Picks and Pans Review: Journey Through the Secret Life of Plants

UPDATED 01/07/1980 at 01:00 AM EST Originally published 01/07/1980 at 01:00 AM EST

Stevie Wonder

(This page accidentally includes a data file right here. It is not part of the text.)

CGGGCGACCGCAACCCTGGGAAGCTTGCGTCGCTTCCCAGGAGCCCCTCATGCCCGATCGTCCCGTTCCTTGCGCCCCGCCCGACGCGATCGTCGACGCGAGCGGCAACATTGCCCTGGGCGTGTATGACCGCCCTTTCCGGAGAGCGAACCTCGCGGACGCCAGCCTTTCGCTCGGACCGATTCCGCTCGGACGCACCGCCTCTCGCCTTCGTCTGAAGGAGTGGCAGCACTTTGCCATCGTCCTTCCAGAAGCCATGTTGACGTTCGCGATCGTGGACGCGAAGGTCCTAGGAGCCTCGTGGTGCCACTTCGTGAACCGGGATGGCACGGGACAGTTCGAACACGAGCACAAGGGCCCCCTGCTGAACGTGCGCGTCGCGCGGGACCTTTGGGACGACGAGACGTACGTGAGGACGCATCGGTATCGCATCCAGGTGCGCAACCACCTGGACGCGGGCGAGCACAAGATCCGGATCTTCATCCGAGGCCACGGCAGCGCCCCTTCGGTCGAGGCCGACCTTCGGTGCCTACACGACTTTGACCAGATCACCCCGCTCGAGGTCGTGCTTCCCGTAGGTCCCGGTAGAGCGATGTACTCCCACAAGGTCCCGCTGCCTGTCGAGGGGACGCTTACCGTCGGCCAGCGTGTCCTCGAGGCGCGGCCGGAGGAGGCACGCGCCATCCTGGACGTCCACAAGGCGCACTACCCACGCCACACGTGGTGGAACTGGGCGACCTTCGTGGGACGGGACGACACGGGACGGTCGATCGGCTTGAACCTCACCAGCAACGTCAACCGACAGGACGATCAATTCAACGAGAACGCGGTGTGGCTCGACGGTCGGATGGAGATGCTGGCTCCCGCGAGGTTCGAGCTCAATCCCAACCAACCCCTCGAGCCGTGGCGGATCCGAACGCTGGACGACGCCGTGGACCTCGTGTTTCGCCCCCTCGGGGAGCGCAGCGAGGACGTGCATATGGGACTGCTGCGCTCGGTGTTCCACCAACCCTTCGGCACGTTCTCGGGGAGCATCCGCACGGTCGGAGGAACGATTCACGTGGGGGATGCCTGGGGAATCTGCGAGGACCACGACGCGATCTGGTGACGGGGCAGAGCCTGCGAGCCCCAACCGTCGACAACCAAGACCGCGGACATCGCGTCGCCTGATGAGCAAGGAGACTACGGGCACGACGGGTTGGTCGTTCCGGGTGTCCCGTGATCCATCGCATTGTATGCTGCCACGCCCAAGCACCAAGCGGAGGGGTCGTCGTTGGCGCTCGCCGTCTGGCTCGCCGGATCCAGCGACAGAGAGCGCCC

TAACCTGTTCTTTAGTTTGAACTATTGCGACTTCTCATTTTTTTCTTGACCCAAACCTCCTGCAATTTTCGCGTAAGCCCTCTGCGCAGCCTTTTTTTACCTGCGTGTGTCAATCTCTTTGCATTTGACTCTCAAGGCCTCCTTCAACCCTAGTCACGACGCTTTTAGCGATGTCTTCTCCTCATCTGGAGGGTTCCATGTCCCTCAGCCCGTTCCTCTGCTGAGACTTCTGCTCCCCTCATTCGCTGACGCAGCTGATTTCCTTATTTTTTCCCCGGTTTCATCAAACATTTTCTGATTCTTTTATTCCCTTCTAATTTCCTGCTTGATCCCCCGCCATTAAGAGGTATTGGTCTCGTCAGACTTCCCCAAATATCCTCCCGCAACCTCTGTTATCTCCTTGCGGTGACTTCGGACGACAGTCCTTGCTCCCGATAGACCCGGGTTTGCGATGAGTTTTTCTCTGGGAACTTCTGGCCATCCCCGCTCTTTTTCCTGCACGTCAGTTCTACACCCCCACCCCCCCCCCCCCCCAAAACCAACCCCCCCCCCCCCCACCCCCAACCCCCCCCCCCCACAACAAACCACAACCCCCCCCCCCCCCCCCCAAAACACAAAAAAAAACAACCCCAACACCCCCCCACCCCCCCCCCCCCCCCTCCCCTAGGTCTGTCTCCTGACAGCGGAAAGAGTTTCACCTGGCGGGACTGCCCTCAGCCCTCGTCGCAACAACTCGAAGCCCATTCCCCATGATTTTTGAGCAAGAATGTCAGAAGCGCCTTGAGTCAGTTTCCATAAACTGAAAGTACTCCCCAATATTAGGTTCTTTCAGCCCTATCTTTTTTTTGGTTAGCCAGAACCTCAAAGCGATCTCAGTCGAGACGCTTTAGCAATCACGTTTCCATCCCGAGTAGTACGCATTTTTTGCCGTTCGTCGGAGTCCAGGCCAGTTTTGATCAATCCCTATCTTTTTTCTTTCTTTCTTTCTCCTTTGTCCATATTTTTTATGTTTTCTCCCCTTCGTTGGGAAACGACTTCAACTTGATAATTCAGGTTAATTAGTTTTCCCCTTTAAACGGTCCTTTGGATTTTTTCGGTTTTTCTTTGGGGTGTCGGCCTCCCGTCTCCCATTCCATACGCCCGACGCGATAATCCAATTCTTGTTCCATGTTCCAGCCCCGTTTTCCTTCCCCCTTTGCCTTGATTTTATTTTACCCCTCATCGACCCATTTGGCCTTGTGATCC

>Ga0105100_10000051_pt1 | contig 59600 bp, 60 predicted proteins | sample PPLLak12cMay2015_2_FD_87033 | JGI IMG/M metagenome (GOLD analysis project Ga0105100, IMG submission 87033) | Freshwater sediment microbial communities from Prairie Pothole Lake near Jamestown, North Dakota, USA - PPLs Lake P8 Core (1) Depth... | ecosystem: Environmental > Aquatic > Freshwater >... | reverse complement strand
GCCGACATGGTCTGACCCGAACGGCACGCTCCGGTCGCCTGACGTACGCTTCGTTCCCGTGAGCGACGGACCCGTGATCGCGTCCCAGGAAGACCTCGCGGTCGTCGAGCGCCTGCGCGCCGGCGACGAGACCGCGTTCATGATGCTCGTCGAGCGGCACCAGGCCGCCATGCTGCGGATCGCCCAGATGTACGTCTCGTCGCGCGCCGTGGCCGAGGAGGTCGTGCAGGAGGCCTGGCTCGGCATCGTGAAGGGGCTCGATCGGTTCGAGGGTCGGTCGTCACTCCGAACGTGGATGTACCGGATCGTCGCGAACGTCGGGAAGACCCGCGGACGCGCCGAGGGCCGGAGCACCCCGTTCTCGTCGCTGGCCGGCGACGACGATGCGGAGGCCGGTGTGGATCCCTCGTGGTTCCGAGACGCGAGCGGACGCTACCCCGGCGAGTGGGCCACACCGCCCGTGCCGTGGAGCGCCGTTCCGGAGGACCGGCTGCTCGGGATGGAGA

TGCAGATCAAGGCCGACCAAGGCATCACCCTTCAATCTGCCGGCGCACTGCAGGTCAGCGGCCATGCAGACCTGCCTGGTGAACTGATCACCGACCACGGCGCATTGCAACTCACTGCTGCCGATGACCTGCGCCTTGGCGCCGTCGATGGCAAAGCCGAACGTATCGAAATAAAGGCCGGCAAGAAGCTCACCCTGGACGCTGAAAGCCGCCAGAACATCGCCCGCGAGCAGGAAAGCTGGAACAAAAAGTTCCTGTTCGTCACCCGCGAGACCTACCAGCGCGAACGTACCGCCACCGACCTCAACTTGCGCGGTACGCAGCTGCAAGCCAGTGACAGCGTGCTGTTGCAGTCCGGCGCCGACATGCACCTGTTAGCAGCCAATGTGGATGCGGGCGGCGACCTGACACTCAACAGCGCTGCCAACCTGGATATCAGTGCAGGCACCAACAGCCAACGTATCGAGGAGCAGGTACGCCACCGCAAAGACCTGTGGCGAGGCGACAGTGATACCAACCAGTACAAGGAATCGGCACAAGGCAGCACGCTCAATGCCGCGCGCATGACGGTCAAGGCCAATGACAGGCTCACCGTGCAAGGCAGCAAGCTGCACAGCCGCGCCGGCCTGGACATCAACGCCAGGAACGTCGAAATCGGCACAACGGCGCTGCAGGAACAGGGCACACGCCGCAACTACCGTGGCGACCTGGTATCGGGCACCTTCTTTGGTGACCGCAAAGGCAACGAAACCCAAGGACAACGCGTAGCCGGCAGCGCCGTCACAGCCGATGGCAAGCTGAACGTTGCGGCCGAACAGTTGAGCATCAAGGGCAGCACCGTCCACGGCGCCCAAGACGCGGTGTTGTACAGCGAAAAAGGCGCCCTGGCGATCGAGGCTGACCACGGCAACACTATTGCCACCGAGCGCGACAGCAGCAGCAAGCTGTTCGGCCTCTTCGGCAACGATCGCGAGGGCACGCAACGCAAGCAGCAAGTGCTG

It would be easy for fans of Wonder's tuneful, buoyant pop music to back away from this double LP. Don't. It will, as any plant lover knows, root itself if given enough time. There are, for instance, long, slow-developing instrumental sections with a dense, often perplexing structure. They may seem self-indulgent at first and, true, nobody can dance to them. But the careful listener will revel in Wonder's genius for welding idiosyncratic melodic structures and complex texture. He plays the tabla, a Hindu drum, on Voyage to India, a mini-raga with Ben Bridges on sitar; then on the beautiful ballad Black Orchid, he mimics perfectly a folkie-acoustic guitar. On other cuts, Wonder layers several harmonic vocals behind his own lead on Outside My Window, while Ecclesiastes is a church-organ hymn with an other-worldly synthesizer arrangement. His lyricism is, as usual, sunny and childlike—at its worst it is awkwardly cliched ("She has touched the farthest star/Her beauty speaks of what we are"). Much, though, is simply pretty: "A flake of snow within a storm/A new way waiting to be born." And there are two hard-core R & B numbers: A Seed's a Star rumbles along and Race Babbling is a nine-minute trance dance with enough musicality to blow away the rest of the disco industry. In sum, Wonder again puts everybody else in pop in his or her place with this extraordinary album.

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